Does Not Equal is a webcomic by Sarah Ennals – check out the pre-Futurismic archives, and the strips that have been published here previously.
[ Be sure to check out the Does Not Equal Cafepress store for webcomic merchandise featuring Canadians with geometrically-shaped heads! ]
Linguists at the University of Reading have developed a computer model of the development of the English language:
Reading University researchers claim “I”, “we”, “two” and “three” are among the most ancient, dating back tens of thousands of years.
Their computer model analyses the rate of change of words in English and the languages that share a common heritage.
The team says it can predict which words are likely to become extinct – citing “squeeze”, “guts”, “stick” and “bad” as probable first casualties.
This reminds me of another exploration of the future of language.
[at BBC News][image from AYUMi ~ PHOTOGRAPHY]
Stephen Fry’s latest blessay on words and their use is splendid, and it also includes a point relevant to the emerging Panopticon:
CCTV is such a bland, clumsy, rhythmically null and phonically forgettable word, if you can call it a word, that the swipe lacks real punch.
If one believed in conspiracy theories, you could almost call it genius that there is no more powerful word for the complex and frightening system of electronic surveillance that we lump into that weedy bundle of initials.
For if CCTV was called … I don’t know …. something like SCUNT (Surveillance Camera Universal NeTwork, or whatever) then the acronyms might have passed into our language and its simple denotation would have taken on all the dark connotations which would allow “One nation under scunt” to have much more impact as a resistance slogan than “One nation under CCTV”. “Damn, I was scunted as I walked home,” “they’ve just erected a series of scunts in the street outside,” “Britain is the most scunted country in the world” …
I for one will immediately adopt this usage (and the equally compelling “SS” or “Surveillance System” Fry goes on to suggest).
It’s a profound point: meaning matters, but so do the shape and nature of the words themselves.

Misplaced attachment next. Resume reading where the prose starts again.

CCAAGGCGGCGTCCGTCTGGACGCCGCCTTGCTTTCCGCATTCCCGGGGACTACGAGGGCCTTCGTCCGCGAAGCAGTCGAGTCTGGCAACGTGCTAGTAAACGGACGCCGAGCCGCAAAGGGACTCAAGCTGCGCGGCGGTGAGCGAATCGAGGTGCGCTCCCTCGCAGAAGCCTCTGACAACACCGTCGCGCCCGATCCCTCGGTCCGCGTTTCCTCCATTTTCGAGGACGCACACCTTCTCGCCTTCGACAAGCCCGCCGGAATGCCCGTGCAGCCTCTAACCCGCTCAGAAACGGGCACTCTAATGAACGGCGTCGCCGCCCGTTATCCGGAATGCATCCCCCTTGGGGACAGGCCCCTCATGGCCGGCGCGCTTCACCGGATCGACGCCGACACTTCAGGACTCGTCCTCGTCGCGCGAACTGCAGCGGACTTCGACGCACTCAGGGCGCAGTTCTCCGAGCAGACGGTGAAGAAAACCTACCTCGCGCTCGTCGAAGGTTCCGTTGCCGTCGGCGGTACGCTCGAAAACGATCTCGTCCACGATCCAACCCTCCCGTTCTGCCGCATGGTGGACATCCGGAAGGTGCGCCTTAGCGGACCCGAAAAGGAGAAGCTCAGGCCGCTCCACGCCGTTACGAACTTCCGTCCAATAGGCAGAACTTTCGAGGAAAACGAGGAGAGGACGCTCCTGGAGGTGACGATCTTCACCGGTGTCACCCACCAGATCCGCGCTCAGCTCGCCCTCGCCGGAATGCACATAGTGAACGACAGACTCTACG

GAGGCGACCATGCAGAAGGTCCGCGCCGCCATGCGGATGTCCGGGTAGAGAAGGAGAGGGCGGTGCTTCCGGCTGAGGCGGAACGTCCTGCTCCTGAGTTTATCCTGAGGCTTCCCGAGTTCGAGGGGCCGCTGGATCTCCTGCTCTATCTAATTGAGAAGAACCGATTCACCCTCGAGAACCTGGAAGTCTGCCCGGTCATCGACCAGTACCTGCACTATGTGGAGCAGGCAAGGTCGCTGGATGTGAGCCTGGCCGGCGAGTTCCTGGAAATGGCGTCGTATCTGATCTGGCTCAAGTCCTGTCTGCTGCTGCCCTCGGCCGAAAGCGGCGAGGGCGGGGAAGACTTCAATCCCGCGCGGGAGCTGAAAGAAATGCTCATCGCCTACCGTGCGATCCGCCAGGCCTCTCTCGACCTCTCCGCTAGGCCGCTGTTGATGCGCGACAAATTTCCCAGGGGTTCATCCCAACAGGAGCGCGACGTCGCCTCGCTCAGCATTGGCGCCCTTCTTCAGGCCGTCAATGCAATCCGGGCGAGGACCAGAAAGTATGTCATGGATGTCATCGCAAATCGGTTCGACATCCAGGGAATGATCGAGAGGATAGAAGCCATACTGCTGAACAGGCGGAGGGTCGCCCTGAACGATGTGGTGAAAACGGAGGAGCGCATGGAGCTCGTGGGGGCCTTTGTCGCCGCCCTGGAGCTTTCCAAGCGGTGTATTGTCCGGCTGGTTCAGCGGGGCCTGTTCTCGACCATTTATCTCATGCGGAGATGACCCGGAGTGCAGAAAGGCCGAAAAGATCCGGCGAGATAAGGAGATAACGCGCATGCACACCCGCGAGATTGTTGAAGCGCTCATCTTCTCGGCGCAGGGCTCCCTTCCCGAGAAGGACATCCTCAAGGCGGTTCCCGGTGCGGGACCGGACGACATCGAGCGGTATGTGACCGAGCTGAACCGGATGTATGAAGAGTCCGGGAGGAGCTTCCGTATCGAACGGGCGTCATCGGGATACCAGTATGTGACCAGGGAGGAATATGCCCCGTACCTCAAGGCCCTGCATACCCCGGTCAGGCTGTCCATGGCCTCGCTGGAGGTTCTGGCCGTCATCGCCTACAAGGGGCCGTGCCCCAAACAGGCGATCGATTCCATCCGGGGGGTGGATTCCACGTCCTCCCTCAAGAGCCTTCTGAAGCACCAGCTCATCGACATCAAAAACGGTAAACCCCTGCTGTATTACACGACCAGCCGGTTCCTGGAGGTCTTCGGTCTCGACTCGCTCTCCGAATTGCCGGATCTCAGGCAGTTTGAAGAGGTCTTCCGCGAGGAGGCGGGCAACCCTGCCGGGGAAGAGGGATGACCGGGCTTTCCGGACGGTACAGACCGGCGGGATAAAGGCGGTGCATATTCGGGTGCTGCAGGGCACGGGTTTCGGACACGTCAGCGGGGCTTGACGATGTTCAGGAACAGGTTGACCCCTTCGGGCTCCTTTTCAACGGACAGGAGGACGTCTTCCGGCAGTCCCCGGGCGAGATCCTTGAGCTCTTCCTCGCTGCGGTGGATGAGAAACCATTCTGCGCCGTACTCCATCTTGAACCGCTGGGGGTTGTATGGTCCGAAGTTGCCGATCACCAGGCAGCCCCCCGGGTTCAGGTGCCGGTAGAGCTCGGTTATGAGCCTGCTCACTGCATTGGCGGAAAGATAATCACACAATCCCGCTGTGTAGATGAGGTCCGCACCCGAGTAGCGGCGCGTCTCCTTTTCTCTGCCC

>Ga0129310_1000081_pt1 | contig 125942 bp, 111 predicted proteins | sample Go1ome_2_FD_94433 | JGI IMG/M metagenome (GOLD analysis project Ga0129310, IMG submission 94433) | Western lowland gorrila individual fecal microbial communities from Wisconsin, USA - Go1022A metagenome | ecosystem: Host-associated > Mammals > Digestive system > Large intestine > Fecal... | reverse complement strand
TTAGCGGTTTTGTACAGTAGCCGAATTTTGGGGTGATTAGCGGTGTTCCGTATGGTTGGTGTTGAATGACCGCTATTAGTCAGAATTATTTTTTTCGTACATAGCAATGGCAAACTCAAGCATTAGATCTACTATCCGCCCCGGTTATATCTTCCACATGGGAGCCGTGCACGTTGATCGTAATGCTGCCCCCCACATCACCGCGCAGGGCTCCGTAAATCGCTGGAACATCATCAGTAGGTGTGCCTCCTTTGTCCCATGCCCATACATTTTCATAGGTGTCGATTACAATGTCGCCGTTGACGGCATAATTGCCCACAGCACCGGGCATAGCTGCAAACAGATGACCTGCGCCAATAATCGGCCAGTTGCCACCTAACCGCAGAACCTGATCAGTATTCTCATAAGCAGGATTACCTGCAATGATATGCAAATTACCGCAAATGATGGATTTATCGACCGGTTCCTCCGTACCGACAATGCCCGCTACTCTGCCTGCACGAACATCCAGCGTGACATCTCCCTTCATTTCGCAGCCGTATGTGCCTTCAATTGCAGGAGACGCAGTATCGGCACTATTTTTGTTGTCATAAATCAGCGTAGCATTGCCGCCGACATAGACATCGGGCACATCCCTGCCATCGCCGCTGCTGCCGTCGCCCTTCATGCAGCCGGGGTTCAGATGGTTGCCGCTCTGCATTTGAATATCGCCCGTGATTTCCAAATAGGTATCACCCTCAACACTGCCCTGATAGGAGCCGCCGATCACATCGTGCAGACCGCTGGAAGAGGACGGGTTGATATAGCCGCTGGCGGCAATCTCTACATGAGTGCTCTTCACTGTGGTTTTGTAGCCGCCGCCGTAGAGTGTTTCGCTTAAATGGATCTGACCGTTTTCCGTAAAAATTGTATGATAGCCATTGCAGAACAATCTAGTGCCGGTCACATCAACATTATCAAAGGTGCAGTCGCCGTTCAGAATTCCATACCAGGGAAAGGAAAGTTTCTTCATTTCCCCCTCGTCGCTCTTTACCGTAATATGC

[image from squacco on flickr]
TimesOnline (UK) is trying to save them:
It may appear agrestic to ask, but The Times is calling on its readers to come to the rescue of words that risk fading into caliginosity.
Dictionary compilers at Collins have decided that the word list for the forthcoming edition of its largest volume is embrangled with words so obscure that they are linguistic recrement. Such words, they say, must be exuviated abstergently to make room for modern additions that will act as a roborant for the book.
[Story tip and panel: Dinosaur Comics]
An interesting look at the changes in language over time – and a science-fictional look at what languages of the future might be like in 1000 years time:
… some factors do show long-term directional influences. An obvious one is ease of use: people won’t bother saying “omnibus” when “bus” will do, or “environment” when their friends are getting away with “emviromment”.
Children forming their initial mental model of how English works don’t want to believe it’s a mess of random idioms; any regularities they notice (like “past tenses end in -ED”) are extended by analogy as far as their peers will let them (“bended”). All these consistent “trends” in language change make prediction more feasible, or at any rate, less obviously hopeless.
A slightly different comment on language-change is provided by Erin McKean in the Boston Globe, pointing out that there is nothing wrong with changing the English language if you can get your point across clearly (I tend to be pedantic about word-use – a tendency I’m trying to remove):
Part of the joy and pleasure of English is its boundless creativity: I can describe a new machine as bicyclish, I can say that I’m vitamining myself to stave off a cold, I can complain that someone is the smilingest person I’ve ever seen, and I can decide, out of the blue, that fetch is now the word I want to use to mean “cool.” By the same token, readers and listeners can decide to adopt or ignore any of these uses or forms.
[both links via Boing Boing][image from katiebate on flickr]